My first experience of a croque monsieur comes on the French fast train the TGV from Antibes to Lyon.
My long-forgotten schoolgirl French doesn't register exactly what it is that I'll be eating, but others are getting it and it sounds exotic.
We crack open a bottle of wine, sipped from plastic cups in the train's first-class section, and tuck into our lunch selections as we happily while away the four hours.
So the croque monsieur? Well, all I'll tell you for now is that it's a popular cafe classic and it's the start of my gastronomic journey from one end of France to the other.
I had no idea when we set out that the 10-day trip to discover France "off the beaten tracks" would also be something of an awakening for a non-foodie like me.
Our journey takes us from Nice, the queen of the French Riviera, to Paris, the love capital of the world. In between: many charming cities and surrounding areas, from Nice to Antibes to Lyons to Moulins to Vichy to Amboise to Nantes to Vannes to Paris; and more than a few sumptuous three-course meals.
We fly into Nice and after that it's trains all the way, apart from a few van drives here and there.
The initial rail journey, on which I discover the joys of a croque monsieur, takes us to Lyons.
It is here, in the gastronomic capital of France, that I face my first real challenge with French food.
Lyons boasts 2000 restaurants, 14 with Michelin stars.
Many call themselves bouchons, the traditional Lyonnaise restaurants.
But, says our guide Christine Barniaud, there's only 10 that you would call authentic bouchons.
"There's no classification," the promotion officer with the Lyons Tourist Office says, "but we know the good ones - it's the atmosphere, it's the food and the welcome."
We end up at Cafe des Federations, where the menu boasts black pudding with apple, calf head with ravigote sauce, cake of chicken livers and stew of pork cheeks.
What does the non-foodie choose? Chicken with vinegar. A nice meal but a fail when it comes to living up to the challenge to be adventurous.
Gradually, however, as we travel through France, this boring eater starts sampling more out-there fare: gizzard in Clermont-Ferrand (barely enough to register what I'd eaten) and steak tartare in Moulins (surprisingly pleasing, but I prefer my meat to be cooked).
I've discovered I'm particularly partial to the Auvergne region's potato-and-cheese dish truffade: creamy, rich and filling.
By the time we leave behind the red-tile roofs of the south of France and cross further north, where blue slate abounds, I'm even trying eel (a very fishy taste, one bit was enough for me) in the fishing village of Trentemoult, opposite the port of Nantes.
Somewhere along the way, I've acquired the habit of drinking an aperitif before dinner. It seems imperative now.
And I've also picked up a few tips about travelling by train:
• Pack light. It's not like a plane trip. There's no checking in your luggage and collecting it at the other end. You need to lift your suitcase on and off the train and find somewhere to store it. (There are storage areas but they vary.) If you can't carry your own suitcase you've packed too much - unless there's someone with you who will help you lift it.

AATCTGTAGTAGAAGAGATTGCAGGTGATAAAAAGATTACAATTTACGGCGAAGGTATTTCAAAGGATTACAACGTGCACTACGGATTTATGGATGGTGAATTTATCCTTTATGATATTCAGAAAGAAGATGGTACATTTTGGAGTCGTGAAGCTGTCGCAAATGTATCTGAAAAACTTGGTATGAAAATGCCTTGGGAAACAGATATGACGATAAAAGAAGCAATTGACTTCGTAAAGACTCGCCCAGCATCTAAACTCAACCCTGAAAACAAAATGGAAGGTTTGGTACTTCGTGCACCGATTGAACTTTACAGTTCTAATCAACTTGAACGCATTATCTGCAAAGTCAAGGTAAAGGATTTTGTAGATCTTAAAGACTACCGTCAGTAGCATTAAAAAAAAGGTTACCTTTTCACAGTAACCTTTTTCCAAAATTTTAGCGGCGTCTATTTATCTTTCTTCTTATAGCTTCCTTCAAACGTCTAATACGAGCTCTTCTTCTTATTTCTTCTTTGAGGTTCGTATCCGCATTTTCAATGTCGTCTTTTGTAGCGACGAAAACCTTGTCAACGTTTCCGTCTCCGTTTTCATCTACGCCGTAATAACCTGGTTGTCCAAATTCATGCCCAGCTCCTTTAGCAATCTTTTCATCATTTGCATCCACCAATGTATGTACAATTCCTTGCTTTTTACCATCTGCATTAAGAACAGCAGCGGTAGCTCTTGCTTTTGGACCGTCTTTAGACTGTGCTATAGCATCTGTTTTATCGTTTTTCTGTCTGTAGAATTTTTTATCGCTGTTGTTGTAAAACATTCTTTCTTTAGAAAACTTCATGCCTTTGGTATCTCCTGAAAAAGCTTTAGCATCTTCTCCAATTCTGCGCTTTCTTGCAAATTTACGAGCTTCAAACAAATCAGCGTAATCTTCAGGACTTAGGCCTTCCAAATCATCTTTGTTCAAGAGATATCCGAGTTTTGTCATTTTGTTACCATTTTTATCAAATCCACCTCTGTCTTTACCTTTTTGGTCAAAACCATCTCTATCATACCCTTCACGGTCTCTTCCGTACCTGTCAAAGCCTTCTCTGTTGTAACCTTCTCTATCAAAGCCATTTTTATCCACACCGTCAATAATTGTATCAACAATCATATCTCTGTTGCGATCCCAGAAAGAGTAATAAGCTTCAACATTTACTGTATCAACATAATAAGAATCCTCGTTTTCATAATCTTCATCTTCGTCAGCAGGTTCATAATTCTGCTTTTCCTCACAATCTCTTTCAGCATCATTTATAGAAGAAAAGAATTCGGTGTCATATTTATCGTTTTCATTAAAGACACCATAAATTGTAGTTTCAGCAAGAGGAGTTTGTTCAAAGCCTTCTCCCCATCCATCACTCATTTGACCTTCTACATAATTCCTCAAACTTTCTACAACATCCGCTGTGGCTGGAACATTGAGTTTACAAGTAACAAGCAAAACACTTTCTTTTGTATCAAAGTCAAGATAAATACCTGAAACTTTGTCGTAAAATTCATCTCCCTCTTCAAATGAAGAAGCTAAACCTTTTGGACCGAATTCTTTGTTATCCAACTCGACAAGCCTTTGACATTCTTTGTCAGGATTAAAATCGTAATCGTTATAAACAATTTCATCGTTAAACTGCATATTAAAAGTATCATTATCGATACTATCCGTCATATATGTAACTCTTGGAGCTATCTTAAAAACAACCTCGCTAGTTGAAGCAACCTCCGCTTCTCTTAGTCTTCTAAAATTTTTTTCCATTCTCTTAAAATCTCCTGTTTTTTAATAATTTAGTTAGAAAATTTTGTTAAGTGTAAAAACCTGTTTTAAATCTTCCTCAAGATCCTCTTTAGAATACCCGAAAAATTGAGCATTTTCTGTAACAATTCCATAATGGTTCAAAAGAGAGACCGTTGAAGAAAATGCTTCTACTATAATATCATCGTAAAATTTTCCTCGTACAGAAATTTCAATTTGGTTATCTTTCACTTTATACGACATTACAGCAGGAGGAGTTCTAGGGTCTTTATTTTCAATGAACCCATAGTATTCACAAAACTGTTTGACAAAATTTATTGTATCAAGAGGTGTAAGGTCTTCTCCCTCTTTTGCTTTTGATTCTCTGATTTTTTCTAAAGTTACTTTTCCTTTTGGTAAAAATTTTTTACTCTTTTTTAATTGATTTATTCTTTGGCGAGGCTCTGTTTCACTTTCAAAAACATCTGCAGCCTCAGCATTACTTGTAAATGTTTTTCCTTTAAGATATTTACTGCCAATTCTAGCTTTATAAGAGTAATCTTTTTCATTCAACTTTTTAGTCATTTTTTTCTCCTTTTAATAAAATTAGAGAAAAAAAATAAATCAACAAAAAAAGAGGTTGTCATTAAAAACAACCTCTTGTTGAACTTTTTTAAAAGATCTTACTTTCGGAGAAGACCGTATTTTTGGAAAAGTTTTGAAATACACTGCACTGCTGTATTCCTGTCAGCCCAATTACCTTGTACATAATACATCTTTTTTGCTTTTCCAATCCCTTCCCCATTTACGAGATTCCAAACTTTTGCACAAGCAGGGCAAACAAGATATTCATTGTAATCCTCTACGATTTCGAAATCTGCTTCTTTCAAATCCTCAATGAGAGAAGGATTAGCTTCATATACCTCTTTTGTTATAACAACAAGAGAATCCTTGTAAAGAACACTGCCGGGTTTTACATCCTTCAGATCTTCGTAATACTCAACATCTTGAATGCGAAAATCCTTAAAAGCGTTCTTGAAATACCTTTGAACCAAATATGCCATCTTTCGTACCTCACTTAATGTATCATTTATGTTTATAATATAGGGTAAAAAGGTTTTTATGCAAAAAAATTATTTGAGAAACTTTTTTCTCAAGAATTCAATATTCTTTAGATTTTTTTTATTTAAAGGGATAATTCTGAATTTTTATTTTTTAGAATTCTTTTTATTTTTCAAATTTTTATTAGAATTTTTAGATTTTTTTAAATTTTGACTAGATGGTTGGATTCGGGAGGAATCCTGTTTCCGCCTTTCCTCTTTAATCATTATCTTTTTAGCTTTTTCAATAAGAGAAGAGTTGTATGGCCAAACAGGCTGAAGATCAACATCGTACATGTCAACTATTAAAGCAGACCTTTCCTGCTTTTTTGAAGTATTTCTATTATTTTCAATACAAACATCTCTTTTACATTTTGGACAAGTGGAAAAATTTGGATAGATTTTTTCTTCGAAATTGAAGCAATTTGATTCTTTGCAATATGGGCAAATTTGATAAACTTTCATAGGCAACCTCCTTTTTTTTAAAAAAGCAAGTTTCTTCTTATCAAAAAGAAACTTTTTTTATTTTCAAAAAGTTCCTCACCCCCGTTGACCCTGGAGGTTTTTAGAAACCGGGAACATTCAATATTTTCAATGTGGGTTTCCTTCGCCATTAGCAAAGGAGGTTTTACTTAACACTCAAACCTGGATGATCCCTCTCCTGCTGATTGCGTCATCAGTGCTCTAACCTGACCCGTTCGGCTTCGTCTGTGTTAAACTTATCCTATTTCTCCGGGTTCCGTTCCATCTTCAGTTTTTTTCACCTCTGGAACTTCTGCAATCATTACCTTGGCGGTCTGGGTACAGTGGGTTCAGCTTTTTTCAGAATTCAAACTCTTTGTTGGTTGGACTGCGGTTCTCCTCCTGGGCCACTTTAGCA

• The TGV has assigned seats, so you must book. There are no seat reservations with the regional TERs.
• There's not much difference between first and second class on the regional trains, except for the leg-room. On the TGV, the difference is a bit more obvious (for example, larger reclining seats).
• Rail Europe says the France Rail Pass is the best option for non-European residents. It provides unlimited travel on the 31,000km national rail network, for three to nine days' travel within a one-month period. Regular France Rail Passes start at $263 for a three-day pass and $340 for a five-day pass.
• Rail Europe also offers a France Rail Pass Premium, which includes access to a private concierge to help with planning your holiday. Once you book you receive an email with contact details. You can use the concierge service for the whole time your pass is valid. Prices start from $300 for a three-day pass and $375 for a five-day pass.
• Most train stations have good facilities. The only hiccup we had was at Clermont-Ferrand, when we had to navigate stairs to get to our van driver. Taxis were on the same level as the rail platform.
• Take a book or work on your laptop (there's no internet on the trains, however), but don't forget to enjoy the postcard-perfect countryside.
• The TGV has a food car but the regional trains do not.
It was while waiting to board a TER at Moulins that I enjoyed my second croque monsieur, from a cafe opposite the station.
I plan to make a croque monsieur for my friends and family, impressing them with my knowledge of a French recipe before unveiling ... a ham and cheese grilled sandwich, topped with some bechamel sauce.
<b>GETTING THERE:</b> Etihad Airways flies 24 times weekly from Australia (Brisbane, Sydney and Melbourne) to Abu Dhabi, with seamless connections to Europe. More: <a rel="nofollow" href="http://www.etihad.com">www.etihad.com </a>.
<b> TOURING THERE:</b> Rail Europe is the exclusive distributor of the France Rail Pass in the world. For more information visit <a rel="nofollow" href="http://www.raileurope.com.au">www.raileurope.com.au </a>.
Rail Europe distributes through Rail Plus, Rail Tickets (Stella), CIT Holidays or Infinity in Australia and Rail Plus and Go Holidays in New Zealand. For contact details see <a rel="nofollow" href="http://www.raileurope.fr/wheretobuy">www.raileurope.fr/wheretobuy </a> and click on Australasia.
<i>The writer was a guest of Rail Europe and Etihad Airways.</i>